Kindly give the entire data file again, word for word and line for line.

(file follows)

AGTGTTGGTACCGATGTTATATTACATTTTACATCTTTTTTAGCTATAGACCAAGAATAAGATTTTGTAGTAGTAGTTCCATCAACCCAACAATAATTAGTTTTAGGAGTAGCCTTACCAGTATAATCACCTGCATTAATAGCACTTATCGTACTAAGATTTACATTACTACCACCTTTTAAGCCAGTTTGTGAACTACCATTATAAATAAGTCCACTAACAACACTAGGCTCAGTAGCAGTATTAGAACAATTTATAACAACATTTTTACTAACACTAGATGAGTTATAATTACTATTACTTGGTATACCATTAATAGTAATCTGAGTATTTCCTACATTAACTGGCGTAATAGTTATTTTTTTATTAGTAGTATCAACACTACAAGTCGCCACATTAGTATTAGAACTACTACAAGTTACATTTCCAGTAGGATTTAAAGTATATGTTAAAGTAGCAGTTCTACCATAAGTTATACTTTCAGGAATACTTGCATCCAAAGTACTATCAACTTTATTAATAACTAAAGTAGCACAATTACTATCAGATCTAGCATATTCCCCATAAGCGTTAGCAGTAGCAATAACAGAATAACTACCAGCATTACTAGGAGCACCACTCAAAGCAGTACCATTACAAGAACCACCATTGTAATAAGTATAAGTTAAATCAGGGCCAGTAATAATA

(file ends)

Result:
AGTGTTGGTACCGATGTTATATTACATTTTACATCTTTTTTAGCTATAGACCAAGAATAAGATTTTGTAGTAGTAGTTCCATCAACCCAACAATAATTAGTTTTAGGAGTAGCCTTACCAGTATAATCACCTGCATTAATAGCACTTATCGTACTAAGATTTACATTACTACCACCTTTTAAGCCAGTTTGTGAACTACCATTATAAATAAGTCCACTAACAACACTAGGCTCAGTAGCAGTATTAGAACAATTTATAACAACATTTTTACTAACACTAGATGAGTTATAATTACTATTACTTGGTATACCATTAATAGTAATCTGAGTATTTCCTACATTAACTGGCGTAATAGTTATTTTTTTATTAGTAGTATCAACACTACAAGTCGCCACATTAGTATTAGAACTACTACAAGTTACATTTCCAGTAGGATTTAAAGTATATGTTAAAGTAGCAGTTCTACCATAAGTTATACTTTCAGGAATACTTGCATCCAAAGTACTATCAACTTTATTAATAACTAAAGTAGCACAATTACTATCAGATCTAGCATATTCCCCATAAGCGTTAGCAGTAGCAATAACAGAATAACTACCAGCATTACTAGGAGCACCACTCAAAGCAGTACCATTACAAGAACCACCATTGTAATAAGTATAAGTTAAATCAGGGCCAGTAATAATA